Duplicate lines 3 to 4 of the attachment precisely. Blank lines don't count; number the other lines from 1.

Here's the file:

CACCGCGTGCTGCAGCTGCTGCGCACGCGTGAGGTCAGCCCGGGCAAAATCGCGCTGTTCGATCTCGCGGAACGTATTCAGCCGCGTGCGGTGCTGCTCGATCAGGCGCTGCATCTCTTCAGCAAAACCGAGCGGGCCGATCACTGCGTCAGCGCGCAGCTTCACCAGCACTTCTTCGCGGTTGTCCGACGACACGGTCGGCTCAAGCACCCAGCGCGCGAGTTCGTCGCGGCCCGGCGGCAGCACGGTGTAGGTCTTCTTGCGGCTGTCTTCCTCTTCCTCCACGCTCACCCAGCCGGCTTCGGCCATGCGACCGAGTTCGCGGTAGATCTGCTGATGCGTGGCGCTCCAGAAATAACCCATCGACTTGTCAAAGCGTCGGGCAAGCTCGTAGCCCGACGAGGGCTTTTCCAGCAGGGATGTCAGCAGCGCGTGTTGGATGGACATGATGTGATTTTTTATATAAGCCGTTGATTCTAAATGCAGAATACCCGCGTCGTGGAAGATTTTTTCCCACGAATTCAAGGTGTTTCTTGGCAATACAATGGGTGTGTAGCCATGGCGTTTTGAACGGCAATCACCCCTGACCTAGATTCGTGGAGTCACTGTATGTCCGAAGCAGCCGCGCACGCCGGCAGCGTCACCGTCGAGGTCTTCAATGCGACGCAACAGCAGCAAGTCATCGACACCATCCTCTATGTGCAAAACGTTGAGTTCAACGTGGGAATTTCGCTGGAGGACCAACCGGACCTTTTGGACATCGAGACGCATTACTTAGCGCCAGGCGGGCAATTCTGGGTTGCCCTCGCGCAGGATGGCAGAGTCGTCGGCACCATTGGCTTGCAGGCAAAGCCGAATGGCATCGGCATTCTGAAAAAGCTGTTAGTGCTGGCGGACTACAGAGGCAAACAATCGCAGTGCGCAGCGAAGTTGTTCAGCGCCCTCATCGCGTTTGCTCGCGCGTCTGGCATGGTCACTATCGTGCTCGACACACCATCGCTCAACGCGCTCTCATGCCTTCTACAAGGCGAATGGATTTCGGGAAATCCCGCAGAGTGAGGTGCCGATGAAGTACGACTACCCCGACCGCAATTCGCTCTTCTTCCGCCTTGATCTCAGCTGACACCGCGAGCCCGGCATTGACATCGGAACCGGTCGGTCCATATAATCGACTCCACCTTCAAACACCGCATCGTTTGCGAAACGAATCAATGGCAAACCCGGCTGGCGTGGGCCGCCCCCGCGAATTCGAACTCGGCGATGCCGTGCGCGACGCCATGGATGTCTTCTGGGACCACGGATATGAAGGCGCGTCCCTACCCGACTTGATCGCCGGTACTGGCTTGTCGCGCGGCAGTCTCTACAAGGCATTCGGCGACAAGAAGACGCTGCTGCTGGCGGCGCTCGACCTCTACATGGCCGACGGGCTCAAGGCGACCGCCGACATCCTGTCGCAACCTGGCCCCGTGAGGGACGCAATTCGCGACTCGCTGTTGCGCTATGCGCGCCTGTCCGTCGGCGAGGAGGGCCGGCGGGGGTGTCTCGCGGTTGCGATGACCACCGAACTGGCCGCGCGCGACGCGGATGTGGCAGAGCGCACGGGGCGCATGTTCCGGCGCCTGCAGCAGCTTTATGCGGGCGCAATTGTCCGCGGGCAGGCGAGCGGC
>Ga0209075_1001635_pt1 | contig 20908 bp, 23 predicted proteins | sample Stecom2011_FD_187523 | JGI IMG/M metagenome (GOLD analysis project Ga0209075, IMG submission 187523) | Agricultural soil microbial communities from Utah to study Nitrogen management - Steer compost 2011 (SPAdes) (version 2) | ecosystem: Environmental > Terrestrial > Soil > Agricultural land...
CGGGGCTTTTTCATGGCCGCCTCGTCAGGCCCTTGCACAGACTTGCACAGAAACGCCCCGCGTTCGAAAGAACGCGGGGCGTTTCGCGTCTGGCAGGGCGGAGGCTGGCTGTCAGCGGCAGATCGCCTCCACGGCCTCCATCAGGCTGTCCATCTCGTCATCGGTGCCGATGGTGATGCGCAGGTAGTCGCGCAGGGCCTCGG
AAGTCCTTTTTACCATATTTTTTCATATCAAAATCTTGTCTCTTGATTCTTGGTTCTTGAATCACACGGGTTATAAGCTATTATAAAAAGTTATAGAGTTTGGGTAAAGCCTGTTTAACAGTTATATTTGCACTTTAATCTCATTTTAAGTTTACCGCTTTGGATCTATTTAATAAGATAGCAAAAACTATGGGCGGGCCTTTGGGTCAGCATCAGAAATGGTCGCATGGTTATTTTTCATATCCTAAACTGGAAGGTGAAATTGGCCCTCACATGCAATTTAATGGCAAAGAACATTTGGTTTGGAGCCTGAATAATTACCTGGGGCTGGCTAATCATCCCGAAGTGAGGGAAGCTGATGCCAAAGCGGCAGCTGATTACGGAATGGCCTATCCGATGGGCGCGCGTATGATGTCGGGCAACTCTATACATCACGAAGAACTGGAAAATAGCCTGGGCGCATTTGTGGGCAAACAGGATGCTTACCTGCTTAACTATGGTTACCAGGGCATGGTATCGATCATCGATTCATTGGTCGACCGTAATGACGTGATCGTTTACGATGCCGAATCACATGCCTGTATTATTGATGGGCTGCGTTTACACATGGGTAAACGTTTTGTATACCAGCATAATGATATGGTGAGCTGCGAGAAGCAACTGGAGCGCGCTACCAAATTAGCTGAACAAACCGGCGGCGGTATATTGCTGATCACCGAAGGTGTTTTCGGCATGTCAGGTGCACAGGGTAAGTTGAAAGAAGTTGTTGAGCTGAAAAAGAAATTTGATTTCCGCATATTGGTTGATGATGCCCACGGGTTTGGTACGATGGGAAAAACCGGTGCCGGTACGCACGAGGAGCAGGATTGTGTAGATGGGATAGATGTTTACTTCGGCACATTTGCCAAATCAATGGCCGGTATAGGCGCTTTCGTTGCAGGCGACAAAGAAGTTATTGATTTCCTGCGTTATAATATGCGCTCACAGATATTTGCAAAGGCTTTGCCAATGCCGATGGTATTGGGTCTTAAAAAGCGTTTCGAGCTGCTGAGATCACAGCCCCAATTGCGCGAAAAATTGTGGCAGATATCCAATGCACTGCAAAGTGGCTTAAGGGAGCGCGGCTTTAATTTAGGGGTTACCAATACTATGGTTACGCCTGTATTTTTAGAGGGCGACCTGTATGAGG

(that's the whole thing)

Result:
CGGGGCTTTTTCATGGCCGCCTCGTCAGGCCCTTGCACAGACTTGCACAGAAACGCCCCGCGTTCGAAAGAACGCGGGGCGTTTCGCGTCTGGCAGGGCGGAGGCTGGCTGTCAGCGGCAGATCGCCTCCACGGCCTCCATCAGGCTGTCCATCTCGTCATCGGTGCCGATGGTGATGCGCAGGTAGTCGCGCAGGGCCTCGG
AAGTCCTTTTTACCATATTTTTTCATATCAAAATCTTGTCTCTTGATTCTTGGTTCTTGAATCACACGGGTTATAAGCTATTATAAAAAGTTATAGAGTTTGGGTAAAGCCTGTTTAACAGTTATATTTGCACTTTAATCTCATTTTAAGTTTACCGCTTTGGATCTATTTAATAAGATAGCAAAAACTATGGGCGGGCCTTTGGGTCAGCATCAGAAATGGTCGCATGGTTATTTTTCATATCCTAAACTGGAAGGTGAAATTGGCCCTCACATGCAATTTAATGGCAAAGAACATTTGGTTTGGAGCCTGAATAATTACCTGGGGCTGGCTAATCATCCCGAAGTGAGGGAAGCTGATGCCAAAGCGGCAGCTGATTACGGAATGGCCTATCCGATGGGCGCGCGTATGATGTCGGGCAACTCTATACATCACGAAGAACTGGAAAATAGCCTGGGCGCATTTGTGGGCAAACAGGATGCTTACCTGCTTAACTATGGTTACCAGGGCATGGTATCGATCATCGATTCATTGGTCGACCGTAATGACGTGATCGTTTACGATGCCGAATCACATGCCTGTATTATTGATGGGCTGCGTTTACACATGGGTAAACGTTTTGTATACCAGCATAATGATATGGTGAGCTGCGAGAAGCAACTGGAGCGCGCTACCAAATTAGCTGAACAAACCGGCGGCGGTATATTGCTGATCACCGAAGGTGTTTTCGGCATGTCAGGTGCACAGGGTAAGTTGAAAGAAGTTGTTGAGCTGAAAAAGAAATTTGATTTCCGCATATTGGTTGATGATGCCCACGGGTTTGGTACGATGGGAAAAACCGGTGCCGGTACGCACGAGGAGCAGGATTGTGTAGATGGGATAGATGTTTACTTCGGCACATTTGCCAAATCAATGGCCGGTATAGGCGCTTTCGTTGCAGGCGACAAAGAAGTTATTGATTTCCTGCGTTATAATATGCGCTCACAGATATTTGCAAAGGCTTTGCCAATGCCGATGGTATTGGGTCTTAAAAAGCGTTTCGAGCTGCTGAGATCACAGCCCCAATTGCGCGAAAAATTGTGGCAGATATCCAATGCACTGCAAAGTGGCTTAAGGGAGCGCGGCTTTAATTTAGGGGTTACCAATACTATGGTTACGCCTGTATTTTTAGAGGGCGACCTGTATGAGG